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February 22, 2021

Voyager News, Voyager Blogs

How a digital imbalance puts trade on a two-tier track

One of the key lessons learned early in the pandemic was the need to ensure business continuity of the critical supply lines, notably maritime gateways and their associated logistical chains.

The response of the maritime supply chain is one of the few success stories to come out of the experience, though it is not without human cost too. But the shipping, ports and logistics industries have lessons to learn from the experience and perhaps an opportunity too, according to the World Bank.

In a new report, it points out that while the initial challenge was met and overcome in some countries, the risk of subsequent infection waves underlines the urgent need to improve the resilience of the maritime sector through accelerating the digitalization of maritime trade and logistics.

Businesses currently experiencing problems associated with freshly minted ‘third country’ status may roll their eyes at the suggestion that trade can be facilitated by automating cross-border trading, reducing human interaction and use of paper, but this applies to both developed and developing world.

While the digital revolution has emerged in the past decade as one of the main drivers of change in the port and maritime sector, it requires a high level of integration between devices, agents and activities. This, together with the increased connectivity between ports, has created a new ecosystem in the industry – one where being on the outside is a significant disadvantage for ports and countries.

This makes it vital that ports improve their position in respect of innovation and integration, both to ensure or improve their competitiveness and also to reduce the cost of international trade for their respective hosts and hinterland.

As the UK is currently discovering, impediments will have tangible repercussions; in the short term, shortages of essential goods and higher prices; in the medium to longer term, slower economic growth, lower employment and higher trade costs.

A number of global organisations including UNCTAD and IMO have been advocating the accelerated digitalization of cross-border processes and documentation. The objectives have been to not only keep trade flowing in current and future events, but also protect frontline workers at sea and on land while enabling remote working, with contactless electronic solutions replacing paper documents.

The recommended first steps are outlined as mandatory requirements in the IMO’s Facilitation (FAL) Convention on the transmission, receipt and response of information required between ships and ports via electronic data exchange. This has been mandatory for all ports since April 2019, though implementation remains partial at best.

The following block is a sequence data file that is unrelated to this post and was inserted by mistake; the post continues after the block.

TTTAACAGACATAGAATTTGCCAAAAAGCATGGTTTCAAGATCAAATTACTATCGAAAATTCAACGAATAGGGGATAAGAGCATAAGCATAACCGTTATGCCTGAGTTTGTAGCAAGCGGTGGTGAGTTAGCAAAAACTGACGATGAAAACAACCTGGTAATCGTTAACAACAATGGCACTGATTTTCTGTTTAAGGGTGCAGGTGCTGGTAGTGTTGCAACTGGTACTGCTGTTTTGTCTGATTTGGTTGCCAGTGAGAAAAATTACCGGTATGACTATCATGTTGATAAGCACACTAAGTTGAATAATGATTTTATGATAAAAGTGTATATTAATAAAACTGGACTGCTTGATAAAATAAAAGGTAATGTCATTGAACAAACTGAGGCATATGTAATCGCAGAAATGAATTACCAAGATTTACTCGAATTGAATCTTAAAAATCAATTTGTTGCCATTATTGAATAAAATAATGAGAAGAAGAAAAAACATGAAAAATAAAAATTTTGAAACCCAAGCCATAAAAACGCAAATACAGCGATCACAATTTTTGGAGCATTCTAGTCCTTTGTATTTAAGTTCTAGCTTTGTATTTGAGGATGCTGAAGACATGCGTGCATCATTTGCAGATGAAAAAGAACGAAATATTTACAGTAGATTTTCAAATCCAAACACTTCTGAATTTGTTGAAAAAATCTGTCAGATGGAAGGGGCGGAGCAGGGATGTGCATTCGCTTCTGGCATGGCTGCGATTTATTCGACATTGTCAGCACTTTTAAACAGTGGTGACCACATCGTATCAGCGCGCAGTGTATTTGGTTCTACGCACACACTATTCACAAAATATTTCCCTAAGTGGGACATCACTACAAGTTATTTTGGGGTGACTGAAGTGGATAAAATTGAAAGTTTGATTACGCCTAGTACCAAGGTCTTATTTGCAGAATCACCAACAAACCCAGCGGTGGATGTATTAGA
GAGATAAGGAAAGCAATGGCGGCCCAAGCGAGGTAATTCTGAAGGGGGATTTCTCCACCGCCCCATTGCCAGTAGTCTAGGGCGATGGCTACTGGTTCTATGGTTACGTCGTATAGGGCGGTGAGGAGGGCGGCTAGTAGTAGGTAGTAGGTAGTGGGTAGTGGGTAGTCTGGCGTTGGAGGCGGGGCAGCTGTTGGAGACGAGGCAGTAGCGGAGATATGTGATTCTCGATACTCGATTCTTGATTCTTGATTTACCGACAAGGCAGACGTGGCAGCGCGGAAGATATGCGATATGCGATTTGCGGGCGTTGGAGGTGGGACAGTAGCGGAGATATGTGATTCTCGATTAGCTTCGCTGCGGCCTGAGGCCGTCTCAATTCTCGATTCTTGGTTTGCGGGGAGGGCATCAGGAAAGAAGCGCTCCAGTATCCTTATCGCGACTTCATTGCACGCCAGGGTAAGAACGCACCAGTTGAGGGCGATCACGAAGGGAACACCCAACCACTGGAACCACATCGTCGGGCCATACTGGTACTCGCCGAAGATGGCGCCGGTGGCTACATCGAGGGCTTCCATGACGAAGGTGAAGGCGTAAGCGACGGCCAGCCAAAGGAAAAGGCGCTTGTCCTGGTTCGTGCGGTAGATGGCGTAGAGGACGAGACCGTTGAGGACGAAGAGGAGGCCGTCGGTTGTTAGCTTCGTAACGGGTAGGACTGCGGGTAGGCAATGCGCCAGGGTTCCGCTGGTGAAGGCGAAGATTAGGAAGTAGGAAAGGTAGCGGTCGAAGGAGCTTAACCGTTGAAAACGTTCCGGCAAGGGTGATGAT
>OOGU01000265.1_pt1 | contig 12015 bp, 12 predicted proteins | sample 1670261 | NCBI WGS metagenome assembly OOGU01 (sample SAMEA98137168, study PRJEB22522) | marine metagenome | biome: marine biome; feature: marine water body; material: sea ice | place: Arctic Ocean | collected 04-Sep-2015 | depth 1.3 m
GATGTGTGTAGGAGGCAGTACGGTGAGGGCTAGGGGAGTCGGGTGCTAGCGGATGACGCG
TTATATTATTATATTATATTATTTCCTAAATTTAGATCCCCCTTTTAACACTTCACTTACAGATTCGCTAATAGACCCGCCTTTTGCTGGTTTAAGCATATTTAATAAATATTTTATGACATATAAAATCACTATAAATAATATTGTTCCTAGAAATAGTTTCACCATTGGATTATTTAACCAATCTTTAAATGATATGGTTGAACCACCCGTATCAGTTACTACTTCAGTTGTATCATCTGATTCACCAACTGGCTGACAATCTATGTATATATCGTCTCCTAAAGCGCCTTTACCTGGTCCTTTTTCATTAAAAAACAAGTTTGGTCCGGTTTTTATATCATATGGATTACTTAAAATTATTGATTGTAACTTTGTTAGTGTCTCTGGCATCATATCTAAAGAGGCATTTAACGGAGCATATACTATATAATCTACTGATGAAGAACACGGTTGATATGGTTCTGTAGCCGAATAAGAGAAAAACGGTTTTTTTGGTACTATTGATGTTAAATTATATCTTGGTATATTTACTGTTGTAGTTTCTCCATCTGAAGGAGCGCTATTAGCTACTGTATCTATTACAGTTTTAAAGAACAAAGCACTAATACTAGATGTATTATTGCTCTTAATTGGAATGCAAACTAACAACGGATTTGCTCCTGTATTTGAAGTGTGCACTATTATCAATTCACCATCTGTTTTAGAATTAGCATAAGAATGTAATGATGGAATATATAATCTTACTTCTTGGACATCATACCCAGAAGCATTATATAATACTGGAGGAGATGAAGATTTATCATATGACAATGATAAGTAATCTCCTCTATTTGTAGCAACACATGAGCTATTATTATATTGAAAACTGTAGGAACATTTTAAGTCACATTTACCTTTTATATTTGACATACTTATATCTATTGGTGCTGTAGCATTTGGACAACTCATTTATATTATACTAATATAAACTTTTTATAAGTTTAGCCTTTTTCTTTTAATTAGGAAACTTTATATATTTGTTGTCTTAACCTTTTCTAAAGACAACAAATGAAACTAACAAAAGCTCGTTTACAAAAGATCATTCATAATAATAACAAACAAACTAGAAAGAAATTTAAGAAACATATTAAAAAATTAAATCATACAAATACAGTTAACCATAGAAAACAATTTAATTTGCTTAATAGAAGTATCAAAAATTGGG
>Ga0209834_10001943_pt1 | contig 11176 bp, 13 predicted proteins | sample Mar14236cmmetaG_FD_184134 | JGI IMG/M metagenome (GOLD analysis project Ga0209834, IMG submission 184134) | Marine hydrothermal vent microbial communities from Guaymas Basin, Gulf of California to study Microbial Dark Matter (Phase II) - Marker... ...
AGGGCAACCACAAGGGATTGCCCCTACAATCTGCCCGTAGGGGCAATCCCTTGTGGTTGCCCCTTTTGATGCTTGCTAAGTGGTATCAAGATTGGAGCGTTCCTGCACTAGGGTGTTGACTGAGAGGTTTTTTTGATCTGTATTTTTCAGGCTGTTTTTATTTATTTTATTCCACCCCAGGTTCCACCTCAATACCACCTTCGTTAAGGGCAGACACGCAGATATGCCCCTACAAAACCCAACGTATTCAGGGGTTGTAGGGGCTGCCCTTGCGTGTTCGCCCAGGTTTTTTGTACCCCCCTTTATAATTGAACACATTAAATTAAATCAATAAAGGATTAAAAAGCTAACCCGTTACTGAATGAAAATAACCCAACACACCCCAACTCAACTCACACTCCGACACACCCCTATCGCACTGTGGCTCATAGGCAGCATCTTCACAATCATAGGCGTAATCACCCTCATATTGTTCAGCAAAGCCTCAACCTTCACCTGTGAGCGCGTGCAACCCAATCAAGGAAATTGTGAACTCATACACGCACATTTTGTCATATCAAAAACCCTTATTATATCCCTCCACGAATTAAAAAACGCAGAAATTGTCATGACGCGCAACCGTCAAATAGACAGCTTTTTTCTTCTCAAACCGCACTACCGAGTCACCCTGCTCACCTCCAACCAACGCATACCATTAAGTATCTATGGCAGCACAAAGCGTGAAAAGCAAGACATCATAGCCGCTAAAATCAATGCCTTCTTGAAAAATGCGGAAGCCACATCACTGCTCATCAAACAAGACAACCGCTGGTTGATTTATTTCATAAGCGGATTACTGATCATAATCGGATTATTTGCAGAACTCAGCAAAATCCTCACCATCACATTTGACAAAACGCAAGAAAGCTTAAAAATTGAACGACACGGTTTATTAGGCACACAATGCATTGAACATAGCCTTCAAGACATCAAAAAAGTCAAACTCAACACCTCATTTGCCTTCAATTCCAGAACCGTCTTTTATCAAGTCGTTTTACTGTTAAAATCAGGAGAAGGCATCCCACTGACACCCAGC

Secondly, to develop an efficient digital ecosystem for a port, a fully functioning Port Community System – a platform to optimise, manage, and automate port and logistics processes through a single submission of data in the transport and logistics chain – is required. Sadly, as of November 2020, only 49 of the 174 IMO member states possessed a functioning PCS.

This delay, the bank suggests, poses a risk to business continuity during subsequent waves of the pandemic, along with a further risk over a slightly longer period, which would result from the development of a two-tier system, with laggards facing increased costs for the import and export of merchandise trade.

Equally, those ports with a Port Management System – the next stage in the evolution of the digital ecosystem – is even smaller. A PMS enables the port authority to control all port traffic through a single digital interface, and manage port infrastructure such as port calls, dues, journal, incidents, waste, dangerous goods, planner, cargo, inspections, permits, services, security, and assets.

A PMS paves the way towards a truly automated ‘smart port.’ Namely, one that that uses emerging and disruptive technologies such as artificial intelligence, advanced analytics, internet of things, 5G communications, remote control and autonomous systems, digital twins, and distributed ledger solutions as well as other smart technology-based methods to improve performance, economic competitiveness, and environmental sustainability.

Fail to adopt this strategy, it warns, and countries could be left behind in terms of resilience and competitiveness and face greater inefficiencies, higher transaction costs, higher trade costs, lower competitiveness, lower economic growth and lower employment.

This would increase the economic distance between the developed and developing world and could also exacerbate the challenges that many low-income countries, or small island states already face.

It might also serve as a timely reminder to governments, bureaucracies, IGOs, NGOs et al, that while it might look robust and healthy from a distance, viewed close up, there are many moving parts to keeping trade moving. This will be even more true in the future than it was in the past.

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